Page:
In the interest of full disclosure, I should make it known that I have not watched an episode of Glee since the first season. It’s not that I didn’t see the appeal of the show or that I didn’t think it was funny. The show was just maddeningly inconsistent and it jumped back and forth between realistic storylines involving characters that I actually cared about and some occasionally mean spirited and out of place episodes that felt like they were from an entirely different series. Had I been a few years younger, I probably would have forgiven the television version of Glee its problems, but with the theatrical release of the sloppy, but not altogether unenjoyable, cash inGlee: The 3-D Concert Movie the problems of the largely musical based series are brought front and centre once again. The film manages to be wildly uneven despite sticking to the series’ biggest assets: its showstopping musical numbers.
The title of the film is very apt in the same vein as Cowboys & Aliens is. Despite everyone remaining in character throughout the film, there is no plot or story arc to follow. This is very much a concert film, and in those very basic parameters the film almost works. Filmed earlier this summer during a North American tour, the cast of the television show recreated some of their greatest hits (not sung by the original artists) to sold out audiences. The actors are given almost nothing to do other than sing and dance, making this film strictly for the fans. If you had no clue who any of these people were going in, you wouldn’t know very much about them as characters. There are a few misfires (“Fat Bottomed Girls” and “Safety Dance”), but things do get started with a great trio of songs (“Don’t Stop Believing,” “Sing,” and “Empire State of Mind”) that gives hope for the rest of the film. Sadly, the film’s musical numbers peak early with not much of anything exciting to offer after a mid-film mini set by Blaine Anderson (played by Darren Criss) and his own back-up singers. The 3-D enhances the proceedings only slightly and except for the flashbulbs and pyrotechnics is almost unnoticeable at times.
I can’t really say much for the performances in this film since everyone on screen is playing characters that have nothing to do within the context of the film. I will say that everyone has great stage presence, high energy, and a genuine sincerity that sometimes overpowers the fact that they are all obviously lip synching to an overproduced and autotuned recording most of the time. It does, at the best of times, feel like a genuine concert experience, especially for the songs that come at the start of the film. Those hoping for a glimpse of any of the adults from the series will be sorely disappointed. Despite appearing in the trailer for the film, Jane Lynch was cut from the final product and Matthew Morrison’s teacher is completely absent. Those looking for an “adult” on stage (let’s be honest, all of these guys are in their early to mid-20s) will have to settle for Gwyneth Paltrow coming in for a number and ending it by exclaiming that they should all go and get tacos after this. Because she is a Spanish teacher. That’s the joke.
Instead of a plot, the film intercuts the concert footage with three human interest stories of teenagers who have had their lives changed by the television show. These vignettes about a dwarf cheerleader, a young woman with Asperger’s Syndrome, and a formerly closeted grade eight boy are actually somewhat interesting in the same way that the Star Trek documentary Trekkies was interesting. Director Kevin Tancharoen’s greatest touch is to offer some sort of insight to the cult of the television show and the positivity it can genuinely inspire in its viewers. It is all a nice sentiment, but it doesn’t change the fact that it is coming wrapped in what is essentially a marketing opportunity squarely aimed at the already converted. To make matters worse, only the girl with Asperger’s seems to have any real direct strength that she gained from watching the show.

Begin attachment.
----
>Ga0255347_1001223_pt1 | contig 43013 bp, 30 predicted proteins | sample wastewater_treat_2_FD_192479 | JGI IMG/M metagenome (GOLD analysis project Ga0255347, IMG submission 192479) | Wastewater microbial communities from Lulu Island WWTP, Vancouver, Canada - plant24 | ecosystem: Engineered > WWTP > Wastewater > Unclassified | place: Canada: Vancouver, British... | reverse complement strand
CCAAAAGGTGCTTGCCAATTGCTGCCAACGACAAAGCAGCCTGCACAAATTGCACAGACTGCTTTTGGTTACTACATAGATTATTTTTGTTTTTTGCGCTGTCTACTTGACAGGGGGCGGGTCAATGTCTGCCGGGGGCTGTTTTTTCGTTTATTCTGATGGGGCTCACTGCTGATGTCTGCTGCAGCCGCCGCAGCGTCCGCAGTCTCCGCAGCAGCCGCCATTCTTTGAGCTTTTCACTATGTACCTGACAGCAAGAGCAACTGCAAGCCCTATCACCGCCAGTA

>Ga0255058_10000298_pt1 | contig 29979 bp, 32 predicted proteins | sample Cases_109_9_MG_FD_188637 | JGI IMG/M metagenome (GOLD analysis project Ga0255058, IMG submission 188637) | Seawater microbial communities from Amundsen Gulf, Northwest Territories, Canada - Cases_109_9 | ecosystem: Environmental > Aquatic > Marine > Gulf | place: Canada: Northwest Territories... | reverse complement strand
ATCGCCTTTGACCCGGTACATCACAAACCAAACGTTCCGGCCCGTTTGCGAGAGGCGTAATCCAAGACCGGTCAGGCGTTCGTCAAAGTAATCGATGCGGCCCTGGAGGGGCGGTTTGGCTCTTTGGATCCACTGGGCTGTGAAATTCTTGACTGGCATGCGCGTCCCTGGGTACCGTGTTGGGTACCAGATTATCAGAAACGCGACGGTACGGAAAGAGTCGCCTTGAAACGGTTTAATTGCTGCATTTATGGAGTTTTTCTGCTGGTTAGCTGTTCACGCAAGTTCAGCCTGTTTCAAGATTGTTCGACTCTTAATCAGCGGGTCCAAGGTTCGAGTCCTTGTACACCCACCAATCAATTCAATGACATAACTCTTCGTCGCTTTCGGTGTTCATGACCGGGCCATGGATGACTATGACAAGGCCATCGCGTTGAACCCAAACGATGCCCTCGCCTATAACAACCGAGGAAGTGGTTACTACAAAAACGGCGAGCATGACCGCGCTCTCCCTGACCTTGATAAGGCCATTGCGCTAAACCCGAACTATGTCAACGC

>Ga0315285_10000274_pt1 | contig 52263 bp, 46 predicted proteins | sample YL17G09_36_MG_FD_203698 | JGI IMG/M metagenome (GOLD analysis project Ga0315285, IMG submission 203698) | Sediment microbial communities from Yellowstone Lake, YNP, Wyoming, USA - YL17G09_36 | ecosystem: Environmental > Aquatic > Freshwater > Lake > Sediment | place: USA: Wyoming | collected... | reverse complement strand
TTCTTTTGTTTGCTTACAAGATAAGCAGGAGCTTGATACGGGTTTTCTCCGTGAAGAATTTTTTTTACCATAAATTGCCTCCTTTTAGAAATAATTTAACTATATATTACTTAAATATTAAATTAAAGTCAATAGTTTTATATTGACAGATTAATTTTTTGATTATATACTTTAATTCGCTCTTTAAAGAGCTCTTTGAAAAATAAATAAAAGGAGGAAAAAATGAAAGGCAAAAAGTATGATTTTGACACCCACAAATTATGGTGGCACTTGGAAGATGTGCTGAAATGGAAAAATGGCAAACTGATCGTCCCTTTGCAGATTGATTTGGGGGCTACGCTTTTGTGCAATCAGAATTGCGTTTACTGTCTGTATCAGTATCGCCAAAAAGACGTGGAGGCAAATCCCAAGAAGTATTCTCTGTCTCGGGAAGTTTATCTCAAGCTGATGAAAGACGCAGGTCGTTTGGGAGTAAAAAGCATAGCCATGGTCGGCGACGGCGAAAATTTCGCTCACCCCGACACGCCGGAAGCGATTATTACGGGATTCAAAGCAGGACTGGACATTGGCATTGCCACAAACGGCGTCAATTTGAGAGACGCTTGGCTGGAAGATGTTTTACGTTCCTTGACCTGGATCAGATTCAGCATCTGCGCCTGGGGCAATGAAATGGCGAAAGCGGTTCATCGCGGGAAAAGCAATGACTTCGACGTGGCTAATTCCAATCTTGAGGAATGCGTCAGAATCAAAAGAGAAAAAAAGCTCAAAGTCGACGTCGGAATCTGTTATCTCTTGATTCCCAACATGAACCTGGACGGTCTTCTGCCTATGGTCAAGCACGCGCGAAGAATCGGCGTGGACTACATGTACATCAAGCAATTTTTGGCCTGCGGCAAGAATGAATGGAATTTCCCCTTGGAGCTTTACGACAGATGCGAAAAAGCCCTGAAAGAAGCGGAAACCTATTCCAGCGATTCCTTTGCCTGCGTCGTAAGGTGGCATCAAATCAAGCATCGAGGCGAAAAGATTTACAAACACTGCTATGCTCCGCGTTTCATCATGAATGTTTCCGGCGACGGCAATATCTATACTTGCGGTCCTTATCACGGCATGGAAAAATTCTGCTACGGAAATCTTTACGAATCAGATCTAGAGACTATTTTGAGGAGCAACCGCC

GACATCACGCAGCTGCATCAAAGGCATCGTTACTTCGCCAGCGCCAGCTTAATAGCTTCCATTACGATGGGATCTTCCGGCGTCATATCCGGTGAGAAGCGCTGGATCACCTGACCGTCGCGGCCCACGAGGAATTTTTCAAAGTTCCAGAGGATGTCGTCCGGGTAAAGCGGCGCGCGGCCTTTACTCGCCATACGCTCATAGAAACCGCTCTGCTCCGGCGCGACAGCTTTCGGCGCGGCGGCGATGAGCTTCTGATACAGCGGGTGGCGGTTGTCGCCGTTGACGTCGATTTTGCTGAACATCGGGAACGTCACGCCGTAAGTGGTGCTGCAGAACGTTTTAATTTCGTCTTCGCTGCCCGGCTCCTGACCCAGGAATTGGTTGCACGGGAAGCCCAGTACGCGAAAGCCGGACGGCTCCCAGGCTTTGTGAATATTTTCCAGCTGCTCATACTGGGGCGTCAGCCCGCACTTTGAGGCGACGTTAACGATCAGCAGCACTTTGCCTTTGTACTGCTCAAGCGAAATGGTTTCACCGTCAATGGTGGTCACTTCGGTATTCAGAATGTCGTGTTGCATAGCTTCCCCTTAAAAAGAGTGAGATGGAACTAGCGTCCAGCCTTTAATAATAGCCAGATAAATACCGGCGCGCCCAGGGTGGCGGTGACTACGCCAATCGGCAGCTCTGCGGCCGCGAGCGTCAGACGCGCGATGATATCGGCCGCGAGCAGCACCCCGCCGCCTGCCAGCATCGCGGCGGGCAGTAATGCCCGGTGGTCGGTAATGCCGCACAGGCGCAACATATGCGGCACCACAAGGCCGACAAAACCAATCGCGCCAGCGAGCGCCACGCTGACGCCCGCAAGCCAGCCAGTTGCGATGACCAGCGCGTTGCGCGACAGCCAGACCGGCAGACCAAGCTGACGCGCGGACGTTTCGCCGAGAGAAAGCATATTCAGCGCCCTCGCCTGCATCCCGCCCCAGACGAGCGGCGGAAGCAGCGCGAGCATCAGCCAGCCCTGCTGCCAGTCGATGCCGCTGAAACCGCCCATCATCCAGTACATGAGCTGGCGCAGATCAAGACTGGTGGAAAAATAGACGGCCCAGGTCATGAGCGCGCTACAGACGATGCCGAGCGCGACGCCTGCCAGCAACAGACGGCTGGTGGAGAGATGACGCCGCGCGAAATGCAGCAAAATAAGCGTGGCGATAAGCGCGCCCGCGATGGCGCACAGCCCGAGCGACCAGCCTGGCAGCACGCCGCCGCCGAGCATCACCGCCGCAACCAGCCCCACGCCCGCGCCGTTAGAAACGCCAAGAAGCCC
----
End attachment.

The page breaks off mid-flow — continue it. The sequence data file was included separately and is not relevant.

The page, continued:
Further contributing to the muddled state of the film is the insistence that Glee appeals to a wide range of viewers despite aiming squarely at the coveted 12-21 demographic. It feels quite odd that Tancharoen’s camera is often falling on middle aged creepers and ironically detached hipsters that seem really out of place. Maybe if there were a wider variety of stories offered the scope of the film would have made a bit more sense. But then again, this is a concert film. The main goal is to get in and out in under an hour and a half. In that respect it is a success.
The sincerity at the heart of Glee shows through, but not enough to overcome the fact that this is sheer assembly line product. It is a concert film and it delivers on its promise, but there is nothing really here to fully justify spending inflated 3-D prices on going to see it. Having said that, I will leave by saying that fans will be happy to know that like many concerts there is an encore hidden away in the credits. If you are into that sort of thing, stick around. You will be treated to the most memorable musical performance in the second half of the film, as well as a video of one of the coolest 4 year olds you might ever see. It is in no way something non-fans should go out of their way to see.
Cast: Dianna Agron, Lea Michele, Chris Colfer, Darren Criss, Gwyneth Paltrow
Directed by: Kevin Tancharoen
Top image: A scene from Glee: The 3-D Concert Movie. Courtesy 20th Century Fox.